Learn how to fix rock painting mistakes and correct drawing, painting, and sealant problems. Let’s get started and fix any blips with painted stones.
How to Fix Mistakes When Rock Painting
We’ve all been there. After an hour of getting something juuust right, we run our hair through it, bump it with a brush, or our 6-year-old tosses it into the lava pit she’s created in the living room.
Wait. Is that last one just me?
Rock painting mistakes will happen. I’ll say it again – mistakes when painting stones will happen. Rock painting mistakes, however, aren’t necessarily permanent. Let’s talk about what we can do to prevent and fix rock painting mistakes.
Mistakes When Drawing on Rocks
Tips for Drawing on Rocks – Prevent Drawing Mistakes
- Choose rocks to fit the project. If you’re just starting or have intricate designs and details to paint, always find smooth rocks. Read: Where to Find Rocks to Paint.
- Always outline a complicated design with a pencil (you can use graphite paper to transfer designs, as well).
- Never try to hand letter rocks. Instead, build the letters like this.
- Erase the outline slightly in order to cover it completely, no matter the paint color.
- Don’t strive for perfection, strive for progress.
Fix Drawing Mistakes
- If you’ve outlined in a paint pen and make a mistake, you have options.
- Paint the insides of the outline, enlarging it just slightly to cover the outline. Then, outline the edge of the painted sections.
- Try the paint mistake removal tips below.
- Paint the base layer again. If nothing works to remove the outline, consider painting the rock the color of the outline. You can use it on another project. Been there.
- Rough rocks are common. If you cannot draw because of the divots or rough pattern of a rock, you can:
- Paint a base layer with a heavy gesso paint primer.
- Sand the rock. I’ve done it with soft rocks (rainforest pebbles, for example) and it works!
- Use wood filler. Full disclosure: that just seems like so much work so I’ve never tried it. ;)
Rock Painting Mistakes
Tips for Painting Rocks – Prevent Rock Painting Mistakes
- Try many types of paint, pens, and markers. They will react differently to different rock types (porous, smooth, sealed, etc.). You’ll love some and hate others. Read about our favorite rock painting supplies.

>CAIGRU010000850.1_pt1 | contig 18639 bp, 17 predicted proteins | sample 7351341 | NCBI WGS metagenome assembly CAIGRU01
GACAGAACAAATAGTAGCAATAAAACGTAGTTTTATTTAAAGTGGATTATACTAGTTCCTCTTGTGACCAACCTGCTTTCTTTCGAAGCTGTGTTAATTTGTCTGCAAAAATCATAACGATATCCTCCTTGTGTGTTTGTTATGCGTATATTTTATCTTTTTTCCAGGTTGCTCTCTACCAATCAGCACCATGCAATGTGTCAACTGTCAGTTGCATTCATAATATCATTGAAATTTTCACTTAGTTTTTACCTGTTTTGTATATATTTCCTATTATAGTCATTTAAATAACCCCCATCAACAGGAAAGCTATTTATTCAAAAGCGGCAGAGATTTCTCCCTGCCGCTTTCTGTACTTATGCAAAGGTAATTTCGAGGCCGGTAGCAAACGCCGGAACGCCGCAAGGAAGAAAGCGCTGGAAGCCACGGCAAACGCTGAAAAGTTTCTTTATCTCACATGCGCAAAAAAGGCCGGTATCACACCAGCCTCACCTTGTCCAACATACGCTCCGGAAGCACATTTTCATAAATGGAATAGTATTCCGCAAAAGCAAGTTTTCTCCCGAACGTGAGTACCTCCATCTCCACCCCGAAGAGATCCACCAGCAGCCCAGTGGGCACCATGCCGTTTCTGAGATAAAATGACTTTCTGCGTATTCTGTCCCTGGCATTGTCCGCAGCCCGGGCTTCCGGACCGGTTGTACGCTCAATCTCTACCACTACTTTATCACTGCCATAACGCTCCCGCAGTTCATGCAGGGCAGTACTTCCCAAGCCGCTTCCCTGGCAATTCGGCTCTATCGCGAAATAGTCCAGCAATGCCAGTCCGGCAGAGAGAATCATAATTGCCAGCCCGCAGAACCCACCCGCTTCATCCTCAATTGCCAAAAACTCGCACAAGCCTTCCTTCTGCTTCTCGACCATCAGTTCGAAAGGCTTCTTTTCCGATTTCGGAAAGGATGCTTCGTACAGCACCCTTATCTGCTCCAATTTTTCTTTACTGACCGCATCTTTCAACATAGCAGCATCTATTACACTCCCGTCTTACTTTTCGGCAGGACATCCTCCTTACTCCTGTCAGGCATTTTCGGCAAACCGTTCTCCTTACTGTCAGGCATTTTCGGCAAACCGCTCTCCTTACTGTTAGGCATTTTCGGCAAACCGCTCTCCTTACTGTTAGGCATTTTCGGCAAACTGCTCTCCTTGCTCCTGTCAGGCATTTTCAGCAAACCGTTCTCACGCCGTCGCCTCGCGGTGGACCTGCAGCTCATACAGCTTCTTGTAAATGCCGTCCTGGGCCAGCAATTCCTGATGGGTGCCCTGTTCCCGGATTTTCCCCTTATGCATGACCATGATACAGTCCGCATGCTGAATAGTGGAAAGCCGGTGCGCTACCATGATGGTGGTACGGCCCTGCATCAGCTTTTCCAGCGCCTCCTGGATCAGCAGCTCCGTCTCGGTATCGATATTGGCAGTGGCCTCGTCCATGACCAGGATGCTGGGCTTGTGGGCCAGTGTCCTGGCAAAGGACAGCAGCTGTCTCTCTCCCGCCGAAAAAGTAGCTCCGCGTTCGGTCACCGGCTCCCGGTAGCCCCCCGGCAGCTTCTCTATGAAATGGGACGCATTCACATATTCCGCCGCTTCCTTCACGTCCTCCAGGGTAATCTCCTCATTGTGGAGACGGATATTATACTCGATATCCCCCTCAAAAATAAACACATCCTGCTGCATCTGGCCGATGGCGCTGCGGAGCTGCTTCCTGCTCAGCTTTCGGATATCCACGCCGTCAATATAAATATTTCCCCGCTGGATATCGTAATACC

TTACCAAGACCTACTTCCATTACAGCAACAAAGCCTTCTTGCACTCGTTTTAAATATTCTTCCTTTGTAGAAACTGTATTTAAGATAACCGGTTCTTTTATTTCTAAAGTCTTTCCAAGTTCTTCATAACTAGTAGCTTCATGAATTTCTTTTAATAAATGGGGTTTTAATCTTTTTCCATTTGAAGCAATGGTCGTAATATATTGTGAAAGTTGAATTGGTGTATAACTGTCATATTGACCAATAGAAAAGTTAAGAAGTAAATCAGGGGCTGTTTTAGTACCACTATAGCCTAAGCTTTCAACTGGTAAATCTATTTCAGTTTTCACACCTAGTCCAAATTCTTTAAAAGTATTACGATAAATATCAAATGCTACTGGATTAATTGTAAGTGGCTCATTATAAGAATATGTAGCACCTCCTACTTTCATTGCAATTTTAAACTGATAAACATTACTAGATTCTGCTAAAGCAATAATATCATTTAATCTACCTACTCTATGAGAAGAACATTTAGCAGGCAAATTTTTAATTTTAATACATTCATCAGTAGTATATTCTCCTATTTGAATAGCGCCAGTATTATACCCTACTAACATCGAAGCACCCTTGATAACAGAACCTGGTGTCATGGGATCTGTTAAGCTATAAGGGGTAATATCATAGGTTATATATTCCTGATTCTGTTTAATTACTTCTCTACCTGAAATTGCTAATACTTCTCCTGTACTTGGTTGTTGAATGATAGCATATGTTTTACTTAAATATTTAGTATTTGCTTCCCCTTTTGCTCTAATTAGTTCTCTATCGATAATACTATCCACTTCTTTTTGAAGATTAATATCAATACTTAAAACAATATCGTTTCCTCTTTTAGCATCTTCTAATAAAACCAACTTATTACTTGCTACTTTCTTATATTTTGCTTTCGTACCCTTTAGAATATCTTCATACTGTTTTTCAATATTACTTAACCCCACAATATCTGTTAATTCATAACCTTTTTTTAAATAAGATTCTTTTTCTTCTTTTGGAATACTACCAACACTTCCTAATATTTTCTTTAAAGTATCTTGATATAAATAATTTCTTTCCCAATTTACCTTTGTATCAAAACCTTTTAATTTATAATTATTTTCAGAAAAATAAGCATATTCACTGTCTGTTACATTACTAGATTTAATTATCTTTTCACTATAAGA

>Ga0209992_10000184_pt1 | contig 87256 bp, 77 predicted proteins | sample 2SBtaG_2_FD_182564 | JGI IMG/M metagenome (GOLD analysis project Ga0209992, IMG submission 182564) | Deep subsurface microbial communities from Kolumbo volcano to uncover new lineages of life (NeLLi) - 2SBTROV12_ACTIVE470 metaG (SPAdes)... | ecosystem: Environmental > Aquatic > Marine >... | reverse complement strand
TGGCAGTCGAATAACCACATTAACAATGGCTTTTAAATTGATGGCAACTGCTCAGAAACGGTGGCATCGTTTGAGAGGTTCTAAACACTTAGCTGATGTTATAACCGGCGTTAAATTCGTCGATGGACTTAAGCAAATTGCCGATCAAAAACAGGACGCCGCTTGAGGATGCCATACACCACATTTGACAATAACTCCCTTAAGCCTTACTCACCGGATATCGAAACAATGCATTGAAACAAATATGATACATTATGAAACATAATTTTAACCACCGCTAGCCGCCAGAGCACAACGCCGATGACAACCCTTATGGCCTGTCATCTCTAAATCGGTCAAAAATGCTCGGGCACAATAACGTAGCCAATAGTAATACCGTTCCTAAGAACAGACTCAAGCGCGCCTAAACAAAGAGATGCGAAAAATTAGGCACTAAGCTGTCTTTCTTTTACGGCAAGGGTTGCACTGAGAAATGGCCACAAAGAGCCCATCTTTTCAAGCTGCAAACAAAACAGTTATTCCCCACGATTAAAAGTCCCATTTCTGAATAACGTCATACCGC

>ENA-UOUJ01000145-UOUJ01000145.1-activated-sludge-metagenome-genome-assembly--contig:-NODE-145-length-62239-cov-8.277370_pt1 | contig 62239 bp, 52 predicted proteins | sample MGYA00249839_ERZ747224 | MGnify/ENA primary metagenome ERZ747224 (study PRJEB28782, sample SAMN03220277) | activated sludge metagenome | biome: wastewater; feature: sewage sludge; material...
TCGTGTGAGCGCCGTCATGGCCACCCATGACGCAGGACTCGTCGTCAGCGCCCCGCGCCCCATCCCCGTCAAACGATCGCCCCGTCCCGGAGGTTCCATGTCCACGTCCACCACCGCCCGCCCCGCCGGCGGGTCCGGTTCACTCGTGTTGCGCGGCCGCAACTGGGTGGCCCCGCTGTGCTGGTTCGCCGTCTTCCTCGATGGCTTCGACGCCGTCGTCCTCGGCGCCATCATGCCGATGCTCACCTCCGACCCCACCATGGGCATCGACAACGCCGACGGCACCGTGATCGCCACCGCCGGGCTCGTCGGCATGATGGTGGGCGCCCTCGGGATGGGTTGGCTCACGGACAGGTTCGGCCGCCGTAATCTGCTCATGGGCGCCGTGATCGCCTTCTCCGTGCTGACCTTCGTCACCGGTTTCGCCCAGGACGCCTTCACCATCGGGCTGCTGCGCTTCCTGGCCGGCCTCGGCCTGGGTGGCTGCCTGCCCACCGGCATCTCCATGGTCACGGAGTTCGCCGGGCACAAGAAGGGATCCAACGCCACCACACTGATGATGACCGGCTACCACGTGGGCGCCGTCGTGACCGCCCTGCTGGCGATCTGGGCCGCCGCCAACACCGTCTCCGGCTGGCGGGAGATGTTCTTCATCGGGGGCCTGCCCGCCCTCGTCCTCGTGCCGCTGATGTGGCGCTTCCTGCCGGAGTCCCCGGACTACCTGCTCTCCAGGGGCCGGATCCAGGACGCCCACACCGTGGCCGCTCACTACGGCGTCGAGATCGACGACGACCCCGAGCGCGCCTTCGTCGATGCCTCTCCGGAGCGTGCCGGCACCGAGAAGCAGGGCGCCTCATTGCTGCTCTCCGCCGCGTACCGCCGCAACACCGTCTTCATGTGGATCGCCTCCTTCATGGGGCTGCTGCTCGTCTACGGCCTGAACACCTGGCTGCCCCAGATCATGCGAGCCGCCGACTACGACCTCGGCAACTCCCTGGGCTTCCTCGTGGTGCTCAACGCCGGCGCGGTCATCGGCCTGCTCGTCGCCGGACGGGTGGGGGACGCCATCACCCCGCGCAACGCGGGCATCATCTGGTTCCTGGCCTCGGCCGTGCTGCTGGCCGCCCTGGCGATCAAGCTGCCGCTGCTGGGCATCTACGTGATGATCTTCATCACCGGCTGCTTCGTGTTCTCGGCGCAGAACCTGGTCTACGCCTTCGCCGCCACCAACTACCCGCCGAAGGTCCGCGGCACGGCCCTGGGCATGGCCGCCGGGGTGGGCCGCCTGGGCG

- Don’t limit yourself to pens, markers, and brushes. Sometimes, a toothpick or even your finger is a great tool.
- Don’t count on layering. Sometimes, water-based pens and markers don’t allow for another layer.
- Experimenting is fun and a great way to learn. Doodle before you work on a “finished project.”
Fix Rock Painting Mistakes
- Wipe the paint off immediately with a slightly damp (with water) cloth.
- Let it dry completely and scrape it off.
- Use nail polish remover. On a cotton swab, place a small amount of nail polish remover and gently rub away the paint.
- Use a paint eraser:
- They exist on Amazon. It works on wet or damp paint but I’ve only made a mess with dried paint.
- You can also *try* making your own using a bit of soft, unbaked polymer clay. No guarantees – it worked for me on white paint but not on red.
- If the paint is dry, try Dawn dish soap on a slightly damp paper towel. Surprisingly, it worked!
- If the rock is bare and you made a paint mistake, try to sand it off. Sometimes it works, sometimes it makes the area worse. I find this works best on smooth, light-colored or soft dimpled rocks.
- Sometimes, Goof Off can remove paint. It smells awful but it’s a staple in my craft cabinet.
- Repaint the base layer of the rock to the color which cannot be removed. Simple and works if the mistake happens early.
How to Seal Painted Stones
Tips to Seal Painted Rocks – Prevent Sealant Problems
- Let. The. Paint. Dry. Completely. Sometimes, this is 24 hours. Others, it 3 days.
- Try many types of sealants (wipe-on polyurethane, spray sealants, etc.). Test how each sealant works with your favorite products.
- Read the instructions indicated on the container. Adding a “heavy coat” is not a good idea when the product says it isn’t.
- Cover water-based pens, paint, and markers with a water-friendly sealant like ModPodge (a very thin layer, single swipe, let dry).
- You will mess up something at least once. Breathe, learn from it, and start again.
How to Fix Sealant Mistakes
- If you put sealant on when the paint was still wet, put a bit of water on a paper towel wrapped around a brush and lightly run it over the area. Sometimes, it will remove an affected area for you to seal again. Sometimes it will remove the paint.
- If you realize a mistake after the sealant has dried, try a cotton swab with a VERY small amount of nail polish remover. NOTE: this will take off paint and base-layer paint, as well, so tread lightly.
- Use your finger. You’d be surprised how well this works when the sealant is wet.
- Scrape it off. Sometimes, a sealant will crack and can be removed with a sharp tool or small metal spatula. It’s slow-going, but it works.
Over to You
What are some rock painting mistakes you’ve learned to fix? Or, are you here with your very own rock painting problem? Let us know in the comments.
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